t.d.decker at att.net
Sun Jul 18 13:57:08 PDT 2010
Anytime something gets traced to Catherine d' Medici I reach for the salt
shaker. Her legendary cooks (and in at least one tale, the monks who
originated the macaroon with them) are likely myth. Married in 1533, she
was a minor court figure until 1560, when she became regent for her second
son, Charles. She was at the peak of her power between 1560 and 1574 and it
is in this period that she became the trendsetter for France.
Linguistically, macaron does tie to the Italian, maccaroni, meaning dumpling
and the English macaroon derives from the French, so there may be something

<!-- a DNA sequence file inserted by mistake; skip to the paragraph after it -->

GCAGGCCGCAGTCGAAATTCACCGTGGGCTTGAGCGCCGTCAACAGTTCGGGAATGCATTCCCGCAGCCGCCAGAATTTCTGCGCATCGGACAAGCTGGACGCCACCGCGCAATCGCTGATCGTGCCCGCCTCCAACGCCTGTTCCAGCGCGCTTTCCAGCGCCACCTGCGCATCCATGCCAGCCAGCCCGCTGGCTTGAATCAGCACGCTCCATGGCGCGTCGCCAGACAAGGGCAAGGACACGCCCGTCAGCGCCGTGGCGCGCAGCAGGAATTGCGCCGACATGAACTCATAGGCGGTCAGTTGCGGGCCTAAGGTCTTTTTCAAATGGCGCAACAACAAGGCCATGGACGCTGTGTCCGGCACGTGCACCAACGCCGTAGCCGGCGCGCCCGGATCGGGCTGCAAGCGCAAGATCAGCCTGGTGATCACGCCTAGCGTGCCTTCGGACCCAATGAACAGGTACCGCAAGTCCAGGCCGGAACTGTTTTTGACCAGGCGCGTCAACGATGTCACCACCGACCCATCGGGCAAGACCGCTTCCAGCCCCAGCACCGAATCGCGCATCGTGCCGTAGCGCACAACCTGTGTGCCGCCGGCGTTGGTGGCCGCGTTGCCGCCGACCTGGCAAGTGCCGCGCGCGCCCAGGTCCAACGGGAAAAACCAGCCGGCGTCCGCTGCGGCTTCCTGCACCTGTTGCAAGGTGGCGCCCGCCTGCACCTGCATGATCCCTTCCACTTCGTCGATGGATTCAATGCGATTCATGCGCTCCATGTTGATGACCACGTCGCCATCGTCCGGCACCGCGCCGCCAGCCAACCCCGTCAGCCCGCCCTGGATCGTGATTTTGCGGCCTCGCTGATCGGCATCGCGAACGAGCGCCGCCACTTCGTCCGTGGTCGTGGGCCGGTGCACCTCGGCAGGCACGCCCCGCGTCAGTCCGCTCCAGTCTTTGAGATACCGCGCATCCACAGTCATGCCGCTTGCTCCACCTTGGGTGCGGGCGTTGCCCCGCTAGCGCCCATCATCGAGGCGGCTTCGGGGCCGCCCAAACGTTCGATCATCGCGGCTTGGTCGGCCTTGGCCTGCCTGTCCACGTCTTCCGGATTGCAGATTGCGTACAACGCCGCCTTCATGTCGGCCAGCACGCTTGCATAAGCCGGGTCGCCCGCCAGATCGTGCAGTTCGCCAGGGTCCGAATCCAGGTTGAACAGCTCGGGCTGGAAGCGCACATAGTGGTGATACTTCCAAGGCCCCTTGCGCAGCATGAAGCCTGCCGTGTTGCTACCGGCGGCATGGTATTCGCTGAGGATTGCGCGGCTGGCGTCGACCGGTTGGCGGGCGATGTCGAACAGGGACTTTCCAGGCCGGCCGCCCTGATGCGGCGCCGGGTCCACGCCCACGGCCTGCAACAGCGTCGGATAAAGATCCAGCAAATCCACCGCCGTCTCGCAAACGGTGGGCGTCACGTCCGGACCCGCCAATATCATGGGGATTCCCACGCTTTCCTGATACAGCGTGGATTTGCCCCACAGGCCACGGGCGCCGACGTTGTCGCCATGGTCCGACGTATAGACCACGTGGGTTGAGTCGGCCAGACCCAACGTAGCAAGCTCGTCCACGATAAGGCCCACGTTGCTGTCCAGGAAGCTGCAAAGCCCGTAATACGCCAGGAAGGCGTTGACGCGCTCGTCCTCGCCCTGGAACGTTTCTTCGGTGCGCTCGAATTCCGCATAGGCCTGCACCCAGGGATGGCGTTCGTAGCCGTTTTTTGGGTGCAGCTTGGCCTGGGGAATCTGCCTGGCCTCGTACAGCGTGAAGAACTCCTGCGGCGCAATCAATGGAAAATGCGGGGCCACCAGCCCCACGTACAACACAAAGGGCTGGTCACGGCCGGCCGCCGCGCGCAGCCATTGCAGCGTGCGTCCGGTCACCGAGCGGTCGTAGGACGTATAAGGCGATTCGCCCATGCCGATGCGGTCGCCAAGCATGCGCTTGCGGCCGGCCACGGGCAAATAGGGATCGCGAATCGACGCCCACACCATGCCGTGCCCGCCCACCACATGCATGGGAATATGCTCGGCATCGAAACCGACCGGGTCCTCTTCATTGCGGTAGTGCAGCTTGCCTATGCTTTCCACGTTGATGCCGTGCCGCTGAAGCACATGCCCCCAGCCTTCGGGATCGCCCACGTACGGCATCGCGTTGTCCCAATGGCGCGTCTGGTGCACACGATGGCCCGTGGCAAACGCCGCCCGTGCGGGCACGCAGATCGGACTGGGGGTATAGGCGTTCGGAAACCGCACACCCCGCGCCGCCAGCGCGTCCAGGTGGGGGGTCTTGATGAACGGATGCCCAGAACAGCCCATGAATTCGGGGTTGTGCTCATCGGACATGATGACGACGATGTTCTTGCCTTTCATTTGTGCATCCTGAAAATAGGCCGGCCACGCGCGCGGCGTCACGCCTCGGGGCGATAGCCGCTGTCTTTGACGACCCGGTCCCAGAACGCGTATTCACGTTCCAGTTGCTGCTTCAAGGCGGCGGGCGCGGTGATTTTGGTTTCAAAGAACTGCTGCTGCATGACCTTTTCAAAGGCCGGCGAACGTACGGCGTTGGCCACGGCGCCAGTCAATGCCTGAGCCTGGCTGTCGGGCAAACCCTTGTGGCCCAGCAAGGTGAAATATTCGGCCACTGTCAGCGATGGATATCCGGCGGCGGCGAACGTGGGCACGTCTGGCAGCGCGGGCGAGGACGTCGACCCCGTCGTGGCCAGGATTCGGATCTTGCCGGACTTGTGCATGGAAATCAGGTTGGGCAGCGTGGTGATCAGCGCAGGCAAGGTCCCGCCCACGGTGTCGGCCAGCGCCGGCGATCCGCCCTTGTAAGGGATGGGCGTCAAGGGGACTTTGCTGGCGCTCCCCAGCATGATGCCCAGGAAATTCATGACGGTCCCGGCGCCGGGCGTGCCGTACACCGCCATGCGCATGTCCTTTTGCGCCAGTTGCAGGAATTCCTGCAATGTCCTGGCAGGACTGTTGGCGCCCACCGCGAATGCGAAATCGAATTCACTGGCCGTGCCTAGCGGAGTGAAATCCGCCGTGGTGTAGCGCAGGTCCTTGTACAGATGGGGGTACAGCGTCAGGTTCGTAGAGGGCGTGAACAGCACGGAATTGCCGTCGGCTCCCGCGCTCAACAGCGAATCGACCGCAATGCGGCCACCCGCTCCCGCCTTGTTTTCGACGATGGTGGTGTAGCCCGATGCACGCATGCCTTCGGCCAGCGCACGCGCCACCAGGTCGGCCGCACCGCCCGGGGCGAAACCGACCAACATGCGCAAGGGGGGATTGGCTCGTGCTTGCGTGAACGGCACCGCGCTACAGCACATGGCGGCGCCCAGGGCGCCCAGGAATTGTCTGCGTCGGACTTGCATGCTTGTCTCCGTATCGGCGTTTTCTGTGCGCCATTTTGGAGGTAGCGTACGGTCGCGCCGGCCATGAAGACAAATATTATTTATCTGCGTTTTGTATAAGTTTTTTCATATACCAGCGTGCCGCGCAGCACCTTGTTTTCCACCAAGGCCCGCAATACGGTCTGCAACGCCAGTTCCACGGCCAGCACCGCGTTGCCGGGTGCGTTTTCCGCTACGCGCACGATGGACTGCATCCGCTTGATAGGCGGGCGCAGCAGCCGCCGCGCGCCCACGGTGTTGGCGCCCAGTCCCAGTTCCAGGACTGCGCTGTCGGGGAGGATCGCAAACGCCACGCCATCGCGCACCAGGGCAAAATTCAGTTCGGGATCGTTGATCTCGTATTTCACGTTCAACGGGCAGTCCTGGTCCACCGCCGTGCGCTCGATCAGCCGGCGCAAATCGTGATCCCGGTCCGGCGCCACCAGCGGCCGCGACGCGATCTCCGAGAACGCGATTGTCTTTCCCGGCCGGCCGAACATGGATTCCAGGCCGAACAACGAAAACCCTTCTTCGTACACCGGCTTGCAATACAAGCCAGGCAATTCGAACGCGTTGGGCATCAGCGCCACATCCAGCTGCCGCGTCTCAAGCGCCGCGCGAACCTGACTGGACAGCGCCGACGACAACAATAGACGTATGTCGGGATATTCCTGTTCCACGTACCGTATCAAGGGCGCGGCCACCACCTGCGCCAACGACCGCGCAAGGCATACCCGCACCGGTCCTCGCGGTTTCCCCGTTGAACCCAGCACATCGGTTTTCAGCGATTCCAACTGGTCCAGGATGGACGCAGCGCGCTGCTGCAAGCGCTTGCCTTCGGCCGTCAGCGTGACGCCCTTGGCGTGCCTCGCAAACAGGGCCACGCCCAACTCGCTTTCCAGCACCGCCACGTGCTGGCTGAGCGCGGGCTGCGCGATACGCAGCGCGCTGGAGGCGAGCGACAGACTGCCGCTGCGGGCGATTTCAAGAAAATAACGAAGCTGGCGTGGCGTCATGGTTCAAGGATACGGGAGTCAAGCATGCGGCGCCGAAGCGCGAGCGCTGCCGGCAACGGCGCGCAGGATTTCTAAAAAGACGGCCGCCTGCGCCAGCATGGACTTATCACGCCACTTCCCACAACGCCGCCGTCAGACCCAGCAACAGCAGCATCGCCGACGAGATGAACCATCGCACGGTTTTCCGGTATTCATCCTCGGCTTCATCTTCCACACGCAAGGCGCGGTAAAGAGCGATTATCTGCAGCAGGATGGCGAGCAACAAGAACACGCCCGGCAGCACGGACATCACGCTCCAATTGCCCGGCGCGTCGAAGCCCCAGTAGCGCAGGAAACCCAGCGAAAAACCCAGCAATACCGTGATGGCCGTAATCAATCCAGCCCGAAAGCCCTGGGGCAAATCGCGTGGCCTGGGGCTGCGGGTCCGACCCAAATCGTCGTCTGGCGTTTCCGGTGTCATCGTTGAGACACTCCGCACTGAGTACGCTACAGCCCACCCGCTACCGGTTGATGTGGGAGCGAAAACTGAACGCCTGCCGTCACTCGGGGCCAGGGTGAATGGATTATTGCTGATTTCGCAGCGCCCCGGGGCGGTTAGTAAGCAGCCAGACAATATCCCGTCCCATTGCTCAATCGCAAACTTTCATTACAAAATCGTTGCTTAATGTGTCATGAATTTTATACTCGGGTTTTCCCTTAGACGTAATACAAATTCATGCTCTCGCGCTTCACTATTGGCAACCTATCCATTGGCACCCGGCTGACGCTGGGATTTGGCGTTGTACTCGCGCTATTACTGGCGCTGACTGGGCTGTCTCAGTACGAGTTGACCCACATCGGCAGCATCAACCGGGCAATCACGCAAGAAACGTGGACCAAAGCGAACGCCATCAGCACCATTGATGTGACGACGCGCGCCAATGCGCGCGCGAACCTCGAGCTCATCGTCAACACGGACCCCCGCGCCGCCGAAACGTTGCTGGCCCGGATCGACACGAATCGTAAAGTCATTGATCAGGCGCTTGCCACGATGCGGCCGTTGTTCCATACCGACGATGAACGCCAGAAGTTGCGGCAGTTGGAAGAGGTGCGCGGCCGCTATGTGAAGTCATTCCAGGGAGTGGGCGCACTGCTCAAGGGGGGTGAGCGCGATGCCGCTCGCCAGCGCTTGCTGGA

to the connection with Catherine. However, I would expect this to be later
than the 1533 date most of the tales tout.
There is an English reference to macaroons at the end of the 16th Century
(I'll have to dig for the source) and there is a reference from one of
Markham's texts in 1611.
> We are trying to find some additional period information on macarons - the
> almond cookies from France. All we seem to be able to determine is that
> Catherine de Medici brought them with her.
> If anyone has anything more informative we'd be grateful.
More information about the Sca-cooks